In the past few months, HMRC has updated its guidance on a number of employee benefits to cover specific issues created by the COVID-19 lockdown in the UK. Here is a summary of the key points:
Home office equipment
As well as a mobile phone and laptop or tablet, employers have been providing office equipment to allow employees to work from home. As usual, the cost of these is not a benefit in kind provided there is no significant private use. However, where an employee had bought office furniture to use at home, reimbursing the cost was treated as a benefit until a legislative amendment: from 16 March 2020 to 5 April 2021 such costs may be reimbursed without a benefit arising.
While there is no problem for furniture where costs have been reimbursed, when/if employees return to office work, transfer of employer owned furniture to the employee would theoretically create a benefit in kind, although the value of second hand furniture may be minimal.
HMRC is taking a firm line on cars, saying that a benefit in kind continues as they remain available for private use during the COVID-19 lockdown if they are still with the employee (regardless of whether or not the car is actually used). However, during the Coronavirus pandemic, where a hire contract has expired, HMRC will accept that the benefit ceases immediately if the keys are returned to the employer/hire company (at the employer’s instruction) so that it cannot be driven. Where the hire contract has not expired, as under the normal rules, the car benefit will cease 30 days after the keys are returned (ie the car ceases to be available to the employee).
Employer-provided COVID-19 testing for employees
Initially, HMRC stated that where an employer provided COVID-19 testing for employees this would be treated as a benefit in kind for each employee. However, after press comment and ministerial intervention, the guidance was quickly updated to confirm that the costs of such tests would not be treated as a benefit liable to tax and NIC after all: the necessary legislative changes will be put in place to underline this. Similarly, the cost of PPE provided to employees relating to their work is non-taxable.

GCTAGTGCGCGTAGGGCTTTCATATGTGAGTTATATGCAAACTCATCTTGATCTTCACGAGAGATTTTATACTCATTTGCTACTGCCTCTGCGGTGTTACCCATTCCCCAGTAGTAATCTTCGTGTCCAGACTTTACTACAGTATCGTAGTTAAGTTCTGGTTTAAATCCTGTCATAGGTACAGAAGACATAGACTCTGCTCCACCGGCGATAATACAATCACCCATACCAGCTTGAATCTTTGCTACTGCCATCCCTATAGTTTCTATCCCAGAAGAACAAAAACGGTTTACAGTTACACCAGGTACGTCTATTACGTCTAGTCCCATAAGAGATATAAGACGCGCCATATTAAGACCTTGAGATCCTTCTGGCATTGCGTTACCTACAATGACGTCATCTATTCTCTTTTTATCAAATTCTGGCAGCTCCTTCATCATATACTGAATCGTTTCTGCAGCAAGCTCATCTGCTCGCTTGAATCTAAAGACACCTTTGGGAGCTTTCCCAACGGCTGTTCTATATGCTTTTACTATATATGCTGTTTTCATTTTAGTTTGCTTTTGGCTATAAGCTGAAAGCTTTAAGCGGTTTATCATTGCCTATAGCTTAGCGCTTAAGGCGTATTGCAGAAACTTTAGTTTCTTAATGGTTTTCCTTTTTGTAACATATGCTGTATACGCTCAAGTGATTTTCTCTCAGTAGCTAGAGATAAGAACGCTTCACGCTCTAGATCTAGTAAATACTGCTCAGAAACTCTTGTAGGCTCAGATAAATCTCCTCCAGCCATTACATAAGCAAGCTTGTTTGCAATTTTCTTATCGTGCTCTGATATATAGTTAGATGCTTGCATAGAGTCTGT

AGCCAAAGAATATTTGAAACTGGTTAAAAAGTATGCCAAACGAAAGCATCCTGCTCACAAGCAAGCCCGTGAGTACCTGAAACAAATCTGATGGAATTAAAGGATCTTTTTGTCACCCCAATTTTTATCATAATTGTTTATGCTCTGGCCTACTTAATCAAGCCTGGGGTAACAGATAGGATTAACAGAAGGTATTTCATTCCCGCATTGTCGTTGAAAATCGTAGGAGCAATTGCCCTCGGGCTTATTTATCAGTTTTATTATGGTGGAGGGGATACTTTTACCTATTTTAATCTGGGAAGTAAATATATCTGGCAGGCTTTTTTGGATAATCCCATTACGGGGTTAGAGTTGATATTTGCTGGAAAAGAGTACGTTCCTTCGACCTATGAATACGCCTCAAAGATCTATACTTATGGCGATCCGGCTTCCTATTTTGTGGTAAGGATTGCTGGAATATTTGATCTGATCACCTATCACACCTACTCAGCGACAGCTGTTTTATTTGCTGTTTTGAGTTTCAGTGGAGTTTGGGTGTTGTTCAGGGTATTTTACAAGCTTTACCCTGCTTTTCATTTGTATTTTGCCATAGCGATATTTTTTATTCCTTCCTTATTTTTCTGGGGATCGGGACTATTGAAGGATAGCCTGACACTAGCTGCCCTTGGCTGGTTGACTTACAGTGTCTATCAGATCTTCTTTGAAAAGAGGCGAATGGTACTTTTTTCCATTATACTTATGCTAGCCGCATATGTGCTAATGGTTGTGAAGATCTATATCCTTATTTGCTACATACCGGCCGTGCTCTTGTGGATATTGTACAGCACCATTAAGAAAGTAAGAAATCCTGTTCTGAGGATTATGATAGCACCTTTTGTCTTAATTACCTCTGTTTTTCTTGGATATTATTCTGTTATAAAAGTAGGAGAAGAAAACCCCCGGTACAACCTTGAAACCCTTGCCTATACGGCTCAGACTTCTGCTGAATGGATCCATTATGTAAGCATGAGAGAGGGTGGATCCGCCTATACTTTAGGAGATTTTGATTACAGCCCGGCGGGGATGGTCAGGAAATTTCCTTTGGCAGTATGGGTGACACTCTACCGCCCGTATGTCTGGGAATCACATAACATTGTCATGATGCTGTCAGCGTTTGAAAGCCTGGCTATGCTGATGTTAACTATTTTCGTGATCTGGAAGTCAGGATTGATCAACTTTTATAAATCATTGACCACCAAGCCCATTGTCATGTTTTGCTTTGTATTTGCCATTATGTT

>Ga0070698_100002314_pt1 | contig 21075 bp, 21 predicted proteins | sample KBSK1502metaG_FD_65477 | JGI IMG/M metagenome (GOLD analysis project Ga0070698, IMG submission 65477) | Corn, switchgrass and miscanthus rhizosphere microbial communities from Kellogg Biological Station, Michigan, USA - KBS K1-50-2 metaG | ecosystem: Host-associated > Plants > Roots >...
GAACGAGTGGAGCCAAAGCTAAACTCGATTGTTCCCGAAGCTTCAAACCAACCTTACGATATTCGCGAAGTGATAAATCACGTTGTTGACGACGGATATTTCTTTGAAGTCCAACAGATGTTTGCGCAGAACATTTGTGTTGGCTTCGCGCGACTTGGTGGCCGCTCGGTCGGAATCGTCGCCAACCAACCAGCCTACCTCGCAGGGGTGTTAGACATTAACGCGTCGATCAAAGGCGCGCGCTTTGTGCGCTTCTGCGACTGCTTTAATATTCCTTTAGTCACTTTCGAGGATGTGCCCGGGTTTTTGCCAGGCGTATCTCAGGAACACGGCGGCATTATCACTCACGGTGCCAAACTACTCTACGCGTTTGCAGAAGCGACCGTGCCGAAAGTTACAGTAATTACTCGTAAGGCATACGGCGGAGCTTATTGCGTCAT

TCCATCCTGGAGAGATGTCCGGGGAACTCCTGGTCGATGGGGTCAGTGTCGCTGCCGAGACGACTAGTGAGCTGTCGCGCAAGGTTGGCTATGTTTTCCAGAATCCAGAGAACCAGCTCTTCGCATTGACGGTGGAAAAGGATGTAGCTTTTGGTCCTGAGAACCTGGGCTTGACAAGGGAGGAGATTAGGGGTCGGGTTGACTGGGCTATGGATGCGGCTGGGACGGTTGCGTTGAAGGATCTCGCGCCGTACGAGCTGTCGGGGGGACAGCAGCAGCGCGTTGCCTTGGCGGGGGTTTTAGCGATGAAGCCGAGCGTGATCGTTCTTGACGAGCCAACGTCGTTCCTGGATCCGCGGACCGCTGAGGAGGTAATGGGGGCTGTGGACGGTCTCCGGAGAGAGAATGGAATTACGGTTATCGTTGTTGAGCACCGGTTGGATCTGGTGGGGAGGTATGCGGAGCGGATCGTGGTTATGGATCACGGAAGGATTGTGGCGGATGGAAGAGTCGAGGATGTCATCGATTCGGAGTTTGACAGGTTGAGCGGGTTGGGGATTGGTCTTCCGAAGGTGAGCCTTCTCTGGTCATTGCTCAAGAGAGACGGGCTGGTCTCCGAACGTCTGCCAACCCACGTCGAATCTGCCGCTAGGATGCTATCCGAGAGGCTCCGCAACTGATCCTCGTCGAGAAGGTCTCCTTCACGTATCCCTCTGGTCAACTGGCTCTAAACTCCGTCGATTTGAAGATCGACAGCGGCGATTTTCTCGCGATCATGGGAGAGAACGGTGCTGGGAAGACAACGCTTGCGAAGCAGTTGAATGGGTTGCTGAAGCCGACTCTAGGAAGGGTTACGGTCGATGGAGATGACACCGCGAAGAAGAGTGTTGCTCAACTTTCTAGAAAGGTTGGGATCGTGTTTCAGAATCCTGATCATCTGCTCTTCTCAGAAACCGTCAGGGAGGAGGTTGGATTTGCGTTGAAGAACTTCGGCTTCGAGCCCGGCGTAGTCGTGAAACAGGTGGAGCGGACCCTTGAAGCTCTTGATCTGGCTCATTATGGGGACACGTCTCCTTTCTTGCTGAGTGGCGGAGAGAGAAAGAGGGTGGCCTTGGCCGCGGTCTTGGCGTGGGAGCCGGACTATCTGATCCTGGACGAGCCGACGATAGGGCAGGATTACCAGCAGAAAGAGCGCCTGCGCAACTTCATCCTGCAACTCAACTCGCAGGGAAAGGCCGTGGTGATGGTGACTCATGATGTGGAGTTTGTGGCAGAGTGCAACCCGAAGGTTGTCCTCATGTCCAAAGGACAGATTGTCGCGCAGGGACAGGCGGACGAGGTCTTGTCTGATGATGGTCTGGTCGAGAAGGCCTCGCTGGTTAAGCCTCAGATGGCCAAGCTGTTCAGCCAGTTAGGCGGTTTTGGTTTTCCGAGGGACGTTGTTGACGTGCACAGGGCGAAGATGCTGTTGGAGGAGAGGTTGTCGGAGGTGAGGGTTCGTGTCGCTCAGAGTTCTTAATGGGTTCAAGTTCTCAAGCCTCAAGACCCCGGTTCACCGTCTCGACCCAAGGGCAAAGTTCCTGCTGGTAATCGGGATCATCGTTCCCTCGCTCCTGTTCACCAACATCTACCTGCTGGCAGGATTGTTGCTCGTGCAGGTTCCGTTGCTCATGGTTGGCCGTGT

Travel and subsistence expenses - temporary workplaces
HMRC has advised that if an employee was furloughed when they were travelling to a temporary workplace, the period of furlough is classed as a period of continuous work. A period of working from home will also be classed as a period of continuous work – ie the clock continues to run for the 24 month test.
However, the workplace stops being temporary from the date that attendance there is expected to be more than 24 months. Tax and National Insurance contributions will then become liable on any payments of travel and subsistence expenses.
Enterprise Management Incentives
The Enterprise Management Incentive (EMI) is the most popular tax-advantaged share option plan available in the UK. It offers companies a flexible, tax-efficient and easy to use incentive to help motivate their senior management.
Unsurprisingly, there are a number of conditions to be met to allow individuals to qualify for EMI. Employees (ie not consultants or non-executive directors) are only eligible for EMI options if they work for an average of at least 25 hours a week or, if less, 75% of their working time. This may not have been possible during the COVID-19 lockdown, so the rules have been relaxed for the period 19 March 2020 to 5 April 2021, when the employee is “not being required to work for reasons connected with coronavirus disease”.